Bryan breaks down the daunting task of setting up & managing the analytics & reporting on your website into 3 manageable steps:
1. Start with Planning
A) Discovery: do a proper Discovery, understand the current state, what is needed for tracking, what are any existing website goals, any existing setup that needs sustained.
B) Measurement Plan: next create a measurement framework offline before touching any tools. Plan everything that will be tracked and the naming conventions for how things will be labelled and organized in reporting.
— thing about all valuable events (actions), all conversion goals
— can visually map out for extra clarity
— review with internal stakeholders, ensure naming conventions make sense
C) Select Analytics Toolset
– this will likely be based upon reporting objectives/needs, existing website technology, pre-existing analytics installs, what software it needs to speak with/connect with, and of course budget.
– the most common/popular analytics toolset is Google Tag Manager and Google Analytics. Tag Manager used for implementing site analytics, event tracking, and ad tracking tags. — basically it’s used to deploy (snippets of code or tracking pixels) without having to touch the code of the website each time.
– Highly recommend adding a dashboard reporting tool to the toolset, the Google offering is Google Data Studio – a dashboard and reporting tool that is easy to use, customize.
2. Setup Analytics & Reporting Dashboards
– now begin tracking setup – often starting first on GTM, in regard to implementing all new tagging and adjusting any existing that was being kept.
– Next configuring Google Analytics, typically:
— Added new GA views, to allow for customization
— Added Filters, such as ensure internal traffic is separated
— Setup all Conversion Goals to track important Outcomes on the website (key downloads, form completions, email clicks)
– Can use Google Analytics dashboards but often find quickly that are too limited, limited number of widgets on a dashboard, limited columns of data, could not add custom data (ex. weather)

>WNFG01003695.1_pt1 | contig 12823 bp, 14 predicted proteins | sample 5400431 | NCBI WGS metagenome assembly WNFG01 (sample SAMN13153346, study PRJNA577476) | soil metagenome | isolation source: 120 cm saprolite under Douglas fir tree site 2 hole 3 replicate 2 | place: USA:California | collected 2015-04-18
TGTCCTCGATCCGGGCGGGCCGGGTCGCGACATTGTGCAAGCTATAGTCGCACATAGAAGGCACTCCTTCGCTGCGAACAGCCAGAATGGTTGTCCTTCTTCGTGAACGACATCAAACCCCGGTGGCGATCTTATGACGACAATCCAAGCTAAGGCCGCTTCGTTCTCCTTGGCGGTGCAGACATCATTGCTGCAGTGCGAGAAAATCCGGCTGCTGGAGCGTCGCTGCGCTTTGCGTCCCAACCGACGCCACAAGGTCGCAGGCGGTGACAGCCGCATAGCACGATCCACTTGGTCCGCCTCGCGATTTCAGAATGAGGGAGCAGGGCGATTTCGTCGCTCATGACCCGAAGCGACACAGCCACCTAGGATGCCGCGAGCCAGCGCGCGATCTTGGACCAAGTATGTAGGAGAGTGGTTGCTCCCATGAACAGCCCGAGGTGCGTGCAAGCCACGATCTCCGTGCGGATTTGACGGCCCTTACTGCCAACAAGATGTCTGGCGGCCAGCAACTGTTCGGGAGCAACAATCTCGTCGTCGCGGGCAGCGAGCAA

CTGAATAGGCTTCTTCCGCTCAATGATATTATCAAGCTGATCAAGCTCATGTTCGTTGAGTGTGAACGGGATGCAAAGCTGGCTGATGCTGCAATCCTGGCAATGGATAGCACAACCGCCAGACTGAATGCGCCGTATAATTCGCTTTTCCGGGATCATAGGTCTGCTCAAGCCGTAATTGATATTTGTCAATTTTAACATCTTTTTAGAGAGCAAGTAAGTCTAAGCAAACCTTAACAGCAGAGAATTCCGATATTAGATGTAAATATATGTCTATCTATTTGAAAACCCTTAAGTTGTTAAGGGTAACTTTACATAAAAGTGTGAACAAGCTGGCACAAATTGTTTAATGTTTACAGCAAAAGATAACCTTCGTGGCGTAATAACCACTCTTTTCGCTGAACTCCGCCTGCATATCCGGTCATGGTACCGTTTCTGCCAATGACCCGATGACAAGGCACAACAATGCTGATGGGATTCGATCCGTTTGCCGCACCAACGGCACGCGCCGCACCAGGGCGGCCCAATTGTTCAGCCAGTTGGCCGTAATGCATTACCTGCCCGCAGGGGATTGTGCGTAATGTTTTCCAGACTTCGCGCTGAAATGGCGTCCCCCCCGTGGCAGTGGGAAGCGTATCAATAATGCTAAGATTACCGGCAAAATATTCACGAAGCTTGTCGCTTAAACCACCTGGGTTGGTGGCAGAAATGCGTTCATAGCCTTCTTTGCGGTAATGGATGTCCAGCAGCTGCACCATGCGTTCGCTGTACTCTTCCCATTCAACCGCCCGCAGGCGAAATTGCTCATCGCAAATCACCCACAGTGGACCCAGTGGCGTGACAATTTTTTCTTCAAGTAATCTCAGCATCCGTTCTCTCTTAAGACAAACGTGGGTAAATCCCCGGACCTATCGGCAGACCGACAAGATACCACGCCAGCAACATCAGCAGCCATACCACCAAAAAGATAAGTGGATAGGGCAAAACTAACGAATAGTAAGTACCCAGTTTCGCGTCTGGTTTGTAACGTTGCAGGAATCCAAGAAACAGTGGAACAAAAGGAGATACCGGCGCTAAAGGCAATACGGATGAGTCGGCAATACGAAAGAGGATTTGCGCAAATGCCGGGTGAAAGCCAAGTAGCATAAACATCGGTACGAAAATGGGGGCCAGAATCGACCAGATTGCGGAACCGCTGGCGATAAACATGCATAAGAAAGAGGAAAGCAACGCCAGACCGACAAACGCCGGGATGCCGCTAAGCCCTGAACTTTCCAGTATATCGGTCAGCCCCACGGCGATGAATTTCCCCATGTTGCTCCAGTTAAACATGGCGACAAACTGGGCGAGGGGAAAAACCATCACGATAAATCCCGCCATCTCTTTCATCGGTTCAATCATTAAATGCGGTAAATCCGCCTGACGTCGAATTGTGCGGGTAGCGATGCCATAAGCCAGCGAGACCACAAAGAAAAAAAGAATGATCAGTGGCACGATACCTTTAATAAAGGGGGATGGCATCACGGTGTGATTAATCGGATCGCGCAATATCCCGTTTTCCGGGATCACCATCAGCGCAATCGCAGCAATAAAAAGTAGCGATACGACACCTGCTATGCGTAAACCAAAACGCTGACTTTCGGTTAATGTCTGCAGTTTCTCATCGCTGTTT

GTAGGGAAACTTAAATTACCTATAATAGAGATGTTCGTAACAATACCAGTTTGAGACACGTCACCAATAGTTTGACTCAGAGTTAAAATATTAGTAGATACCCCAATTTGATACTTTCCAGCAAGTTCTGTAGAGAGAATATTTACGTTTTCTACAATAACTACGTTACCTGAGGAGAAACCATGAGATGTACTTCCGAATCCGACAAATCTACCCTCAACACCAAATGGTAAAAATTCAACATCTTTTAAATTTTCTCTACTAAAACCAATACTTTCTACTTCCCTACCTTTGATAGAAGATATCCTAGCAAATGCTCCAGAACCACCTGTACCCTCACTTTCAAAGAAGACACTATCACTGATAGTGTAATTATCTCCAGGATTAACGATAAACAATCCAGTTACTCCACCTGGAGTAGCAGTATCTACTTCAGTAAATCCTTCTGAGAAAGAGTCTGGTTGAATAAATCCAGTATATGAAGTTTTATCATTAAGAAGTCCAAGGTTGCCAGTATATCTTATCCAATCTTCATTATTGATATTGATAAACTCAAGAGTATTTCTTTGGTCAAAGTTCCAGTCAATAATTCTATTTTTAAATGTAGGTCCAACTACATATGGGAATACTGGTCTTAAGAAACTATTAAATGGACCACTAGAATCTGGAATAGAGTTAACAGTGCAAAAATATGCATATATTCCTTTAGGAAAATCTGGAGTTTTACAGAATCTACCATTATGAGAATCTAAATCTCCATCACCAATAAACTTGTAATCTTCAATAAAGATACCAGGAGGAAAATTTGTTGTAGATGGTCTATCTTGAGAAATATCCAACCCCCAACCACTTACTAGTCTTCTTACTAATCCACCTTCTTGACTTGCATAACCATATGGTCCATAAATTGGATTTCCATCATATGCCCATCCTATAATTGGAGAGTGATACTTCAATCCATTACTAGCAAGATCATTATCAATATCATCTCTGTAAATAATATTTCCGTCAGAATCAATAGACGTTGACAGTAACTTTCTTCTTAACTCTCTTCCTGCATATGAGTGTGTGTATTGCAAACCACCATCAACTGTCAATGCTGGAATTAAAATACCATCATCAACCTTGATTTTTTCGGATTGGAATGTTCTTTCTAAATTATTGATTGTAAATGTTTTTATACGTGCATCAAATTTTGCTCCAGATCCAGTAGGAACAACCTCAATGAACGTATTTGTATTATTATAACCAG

— GA dashboards also came across too technical, less visual, less based on answering questions
- Data Studio Reports:
— Allowed ability to bring in custom data into reporting, Were much more visual and flexible with data layout, Data Studio allowed to merge external data (including social platforms, call tracking)
3. Ongoing Analytics
One of the most important takeaways of the analytics process we have seen is to not stop after the Setup. To continue with an ongoing monthly rhythm of reporting, analyzing and generating insights.
– continue to evolve reporting, integrate new data that matters
– internal stakeholders will need educated, will get more value down the road once everyone is understanding the metrics at a higher level
– consistency of looking at data to enable continual improvement (ex. did ad campaigns actually meet goals, what to change ex. landing pg). Also helps identify issues sooner and get fixed.
Overall – commit to better tracking/reporting – value and allocate sufficient time to plan, implement and utilize ongoing. Making this ongoing commitment will allow you to see the true value of analytics and impact making business decisions.
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James Carbary is the founder of Sweet Fish Media, a podcast agency for B2B brands. He’s a contributor for the Huffington Post & Business Insider, and he also co-hosts a top-ranked podcast according to Forbes: B2B Growth. When James isn’t interviewing the smartest minds in B2B marketing, he’s drinking Cherry Coke Zero, eating Swedish Fish, and hanging out with the most incredible woman on the planet (who he somehow talked into marrying him).